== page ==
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Does the arbitral tribunal have endless time to render its final award? Or might the losing party have a ground to challenge an award because the tribunal needs too much time for it?

The Higher Regional Court (OLG) Frankfurt am Main had to decide whether a delay of almost one year constituted grounds for setting aside an arbitral award (OLG Frankfurt am Main, Beschluss vom 17.05.2021 – 26 Sch 1/21 – openJur). The award in the ad hoc arbitration was rendered almost one year after the last oral hearing, and hence, according to the claimant, violated claimants’ procedural rights.

Background of the case

The arbitral tribunal conducted an oral hearing on 12 November 2019, during which evidence was taken, experts and witnesses were heard.

On 9 November 2020, the arbitral tribunal issued an award, ordering the respondent to pay damages.

The respondent to the arbitration applied to the Frankfurt Higher Regional Court to set aside the award. It relied on the following grounds:

  • The arbitral award violated procedural ordre public under § 1059 para 2 no 1 of the German Code of Civil Procedure (ZPO), because it was not rendered within the three-week period applicable to the ordinary state courts (§ 310 I 2 ZPO).
  • Secondly, the respondent argued that the award had been issued without scheduling a hearing for the announcement of the award (so called Verkündungstermin).


The Higher Regional Court of Frankfurt dismissed the application for setting aside and declared the arbitral award enforceable. The arbitral tribunal had issued its award approximately one year after the oral hearing. However, this was considered to be no violation of procedural public policy.

Under § 310 I 2 ZPO a judgement in German state court proceedings must generally be issued no later than three weeks after the last oral hearing. The three-week time limit of § 310 I 2 ZPO however is not applicable to arbitration proceedings. Its applicability was also not agreed. Even if this provision was applicable, it would not justify the annulment of the award. This provision does not regulate the individual procedural rights of the parties, but affects both parties in the same way if an arbitral award is issued late. Therefore, it does not seem justified from the point of view of an equality of arms of the parties to open a possibility of setting aside which typically only favours the party which loses according to the result of the award.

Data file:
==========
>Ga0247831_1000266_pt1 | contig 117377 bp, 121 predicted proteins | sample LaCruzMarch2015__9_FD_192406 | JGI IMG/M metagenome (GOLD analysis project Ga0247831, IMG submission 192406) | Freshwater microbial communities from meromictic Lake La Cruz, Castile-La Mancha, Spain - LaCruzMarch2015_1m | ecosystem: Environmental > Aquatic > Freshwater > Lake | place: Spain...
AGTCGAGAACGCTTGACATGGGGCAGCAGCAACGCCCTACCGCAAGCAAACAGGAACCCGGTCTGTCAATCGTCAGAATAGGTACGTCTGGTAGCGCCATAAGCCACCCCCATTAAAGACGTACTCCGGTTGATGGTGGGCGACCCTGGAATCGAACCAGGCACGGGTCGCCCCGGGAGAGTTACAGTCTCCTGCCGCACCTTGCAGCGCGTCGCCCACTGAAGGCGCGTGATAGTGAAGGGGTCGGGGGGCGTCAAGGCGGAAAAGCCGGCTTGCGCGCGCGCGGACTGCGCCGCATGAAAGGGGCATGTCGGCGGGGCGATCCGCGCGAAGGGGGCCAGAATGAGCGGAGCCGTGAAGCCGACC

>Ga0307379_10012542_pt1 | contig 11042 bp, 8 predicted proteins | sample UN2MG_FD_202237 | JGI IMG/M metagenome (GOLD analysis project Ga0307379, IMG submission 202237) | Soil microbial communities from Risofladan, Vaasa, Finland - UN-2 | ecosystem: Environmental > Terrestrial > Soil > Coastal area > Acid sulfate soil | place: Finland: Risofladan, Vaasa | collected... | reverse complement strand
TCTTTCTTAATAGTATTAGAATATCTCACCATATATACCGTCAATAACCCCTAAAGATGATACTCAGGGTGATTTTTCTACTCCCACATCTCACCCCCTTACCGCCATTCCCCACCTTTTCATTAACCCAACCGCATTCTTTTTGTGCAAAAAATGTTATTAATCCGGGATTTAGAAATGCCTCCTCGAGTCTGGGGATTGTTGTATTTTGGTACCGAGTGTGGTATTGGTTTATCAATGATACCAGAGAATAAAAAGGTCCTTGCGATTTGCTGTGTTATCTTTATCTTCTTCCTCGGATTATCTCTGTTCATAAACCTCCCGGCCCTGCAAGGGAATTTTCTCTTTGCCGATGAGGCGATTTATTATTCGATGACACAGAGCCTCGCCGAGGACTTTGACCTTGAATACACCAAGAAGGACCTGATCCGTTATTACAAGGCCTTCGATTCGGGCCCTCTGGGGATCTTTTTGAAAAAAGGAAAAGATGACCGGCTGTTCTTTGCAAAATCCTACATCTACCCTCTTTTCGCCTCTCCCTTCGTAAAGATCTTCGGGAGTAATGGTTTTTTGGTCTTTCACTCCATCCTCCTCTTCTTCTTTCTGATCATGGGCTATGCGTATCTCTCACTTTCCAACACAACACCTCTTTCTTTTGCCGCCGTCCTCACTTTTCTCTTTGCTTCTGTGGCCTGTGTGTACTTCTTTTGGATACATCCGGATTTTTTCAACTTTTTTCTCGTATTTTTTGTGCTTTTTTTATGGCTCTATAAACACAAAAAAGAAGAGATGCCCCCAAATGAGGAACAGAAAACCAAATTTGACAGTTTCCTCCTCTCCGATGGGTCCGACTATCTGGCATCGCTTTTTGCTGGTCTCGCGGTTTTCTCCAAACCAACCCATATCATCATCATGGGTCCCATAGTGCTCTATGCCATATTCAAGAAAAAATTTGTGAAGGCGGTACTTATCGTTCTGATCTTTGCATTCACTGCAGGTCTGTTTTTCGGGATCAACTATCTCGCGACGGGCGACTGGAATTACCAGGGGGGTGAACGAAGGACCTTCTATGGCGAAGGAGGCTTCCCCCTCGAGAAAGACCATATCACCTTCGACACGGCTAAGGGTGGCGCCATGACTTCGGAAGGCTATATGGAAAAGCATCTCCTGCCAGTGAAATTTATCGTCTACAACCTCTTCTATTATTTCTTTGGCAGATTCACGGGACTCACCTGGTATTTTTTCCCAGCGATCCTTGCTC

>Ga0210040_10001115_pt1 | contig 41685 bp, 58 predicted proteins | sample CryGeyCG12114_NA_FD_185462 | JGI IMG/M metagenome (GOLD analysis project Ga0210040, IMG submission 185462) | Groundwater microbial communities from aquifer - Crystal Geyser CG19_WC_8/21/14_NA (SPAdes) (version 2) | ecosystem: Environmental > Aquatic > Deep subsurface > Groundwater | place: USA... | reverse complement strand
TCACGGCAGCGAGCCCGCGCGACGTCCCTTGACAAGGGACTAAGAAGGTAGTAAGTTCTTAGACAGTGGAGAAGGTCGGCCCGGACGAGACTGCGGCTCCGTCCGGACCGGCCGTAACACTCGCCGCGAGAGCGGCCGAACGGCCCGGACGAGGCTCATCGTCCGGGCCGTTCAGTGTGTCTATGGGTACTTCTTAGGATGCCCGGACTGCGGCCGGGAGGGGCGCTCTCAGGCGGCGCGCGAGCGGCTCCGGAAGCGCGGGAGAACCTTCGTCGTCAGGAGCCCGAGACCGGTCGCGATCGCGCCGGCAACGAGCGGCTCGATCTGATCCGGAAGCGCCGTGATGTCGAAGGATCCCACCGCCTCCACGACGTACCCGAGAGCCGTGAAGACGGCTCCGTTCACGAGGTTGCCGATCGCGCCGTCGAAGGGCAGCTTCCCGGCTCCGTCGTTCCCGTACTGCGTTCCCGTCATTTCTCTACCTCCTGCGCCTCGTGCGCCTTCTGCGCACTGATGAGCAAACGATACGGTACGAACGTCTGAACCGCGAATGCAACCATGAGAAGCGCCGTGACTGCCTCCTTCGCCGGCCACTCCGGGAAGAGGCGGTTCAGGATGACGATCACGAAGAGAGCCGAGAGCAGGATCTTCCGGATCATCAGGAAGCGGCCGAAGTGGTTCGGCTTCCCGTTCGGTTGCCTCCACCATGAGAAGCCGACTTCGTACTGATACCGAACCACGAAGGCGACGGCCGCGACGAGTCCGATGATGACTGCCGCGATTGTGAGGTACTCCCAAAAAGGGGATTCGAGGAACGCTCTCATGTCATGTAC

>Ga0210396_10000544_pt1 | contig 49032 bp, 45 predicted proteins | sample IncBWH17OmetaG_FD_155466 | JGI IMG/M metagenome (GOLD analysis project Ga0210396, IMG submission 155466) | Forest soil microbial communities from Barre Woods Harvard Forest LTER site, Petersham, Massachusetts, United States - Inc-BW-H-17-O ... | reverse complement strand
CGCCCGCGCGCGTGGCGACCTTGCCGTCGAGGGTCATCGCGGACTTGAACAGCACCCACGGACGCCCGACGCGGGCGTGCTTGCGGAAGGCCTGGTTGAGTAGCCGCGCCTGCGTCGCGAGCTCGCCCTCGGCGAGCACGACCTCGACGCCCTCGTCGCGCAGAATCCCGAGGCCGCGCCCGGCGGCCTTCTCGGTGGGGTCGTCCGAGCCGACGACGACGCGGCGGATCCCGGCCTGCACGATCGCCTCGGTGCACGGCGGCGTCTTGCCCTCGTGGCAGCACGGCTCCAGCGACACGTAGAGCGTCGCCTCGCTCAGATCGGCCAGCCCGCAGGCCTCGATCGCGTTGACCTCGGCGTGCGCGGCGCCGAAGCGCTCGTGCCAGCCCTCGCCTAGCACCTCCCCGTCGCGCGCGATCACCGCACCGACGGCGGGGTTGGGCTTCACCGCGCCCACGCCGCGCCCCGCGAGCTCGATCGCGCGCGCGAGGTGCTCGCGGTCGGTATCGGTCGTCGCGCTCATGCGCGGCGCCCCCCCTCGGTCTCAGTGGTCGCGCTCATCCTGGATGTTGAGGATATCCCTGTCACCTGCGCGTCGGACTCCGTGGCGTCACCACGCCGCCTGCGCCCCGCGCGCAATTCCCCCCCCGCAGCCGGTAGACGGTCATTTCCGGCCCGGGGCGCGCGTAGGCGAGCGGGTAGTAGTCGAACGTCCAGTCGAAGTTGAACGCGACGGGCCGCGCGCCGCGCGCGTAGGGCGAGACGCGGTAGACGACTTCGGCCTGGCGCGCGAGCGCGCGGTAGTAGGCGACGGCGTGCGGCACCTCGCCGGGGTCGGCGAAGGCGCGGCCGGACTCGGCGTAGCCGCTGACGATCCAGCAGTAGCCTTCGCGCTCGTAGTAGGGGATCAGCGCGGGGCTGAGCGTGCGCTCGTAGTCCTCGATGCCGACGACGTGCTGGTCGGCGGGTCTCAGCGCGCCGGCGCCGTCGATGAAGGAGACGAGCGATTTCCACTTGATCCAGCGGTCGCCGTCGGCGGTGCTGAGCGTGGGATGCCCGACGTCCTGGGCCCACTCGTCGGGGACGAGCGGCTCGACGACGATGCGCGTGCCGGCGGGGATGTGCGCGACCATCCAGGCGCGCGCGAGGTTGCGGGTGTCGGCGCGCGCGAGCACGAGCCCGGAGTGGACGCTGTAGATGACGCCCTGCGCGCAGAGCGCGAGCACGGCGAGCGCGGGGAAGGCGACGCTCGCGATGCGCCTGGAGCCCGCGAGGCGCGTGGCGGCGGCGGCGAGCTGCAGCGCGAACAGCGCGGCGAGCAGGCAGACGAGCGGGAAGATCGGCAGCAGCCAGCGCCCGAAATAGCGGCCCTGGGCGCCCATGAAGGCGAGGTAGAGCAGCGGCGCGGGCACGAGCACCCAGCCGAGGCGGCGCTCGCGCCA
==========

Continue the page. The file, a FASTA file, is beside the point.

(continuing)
Even if there is a late award, it would still have to be determined whether the delay of the award actually had an effect on the award (1059 II 1 d ZPO). It could be considered that the award could have been influenced by the arbitral tribunal’s lack of memory of the oral hearing. In that case, however, it should not be possible to determine whether a lack of memory would not have influenced the award even if it had been made within a period of time that could just be considered reasonable.

In addition, the parties do have a means of protection against the protraction of the arbitral proceedings: they could at any time apply to the competent Higher Regional Court to declare the termination of the arbitrator’s mandate because the arbitral tribunal did not fulfil its duties within a reasonable period of time (§1038 (1) ZPO).

The arbitral tribunal also did not have to schedule a date for the announcement of the award (so called Verkündungstermin). §1054(4) ZPO only requires the “transmission” of a copy of the award signed by the arbitrators to each of the parties, but no special hearing for the announcement of the award .


The decision clarifies that the strict rules for German state courts do not apply for arbitration proceedings in Germany.

However, parties are not helpless. Arbitration rules of most arbitral institutions provide time limits for arbitral tribunals to render an award. According to Art. 31 ICC Arbitration Rules, the arbitral tribunal must render its final award within six months, and according to Art. 37 DIS Arbitration Rules, the award should normally be transmitted to the DIS within three months after the oral hearing. However, the arbitration rules provide for a reduction of the arbitrator’s fee as a sanction for delay (Art. 37 sentence 2 DIS Arbitration Rules). These rules do not provide a basis for annulment.

A different result could be reached if a time limit for the issuance of the award is part of the arbitration agreement between the parties. This could be the case if the parties have expressly agreed in the arbitration clause on a binding time limit for the issuance of the award or if a procedural order has been issued, in which at the same time a binding party agreement is to be seen (OLG Frankfurt, order of 17.02.20211-26 Sch 13/10). A challenge could then be based on the fact that the arbitral tribunal breached a party agreement. Therefore, extreme caution should be exercised when setting such deadlines.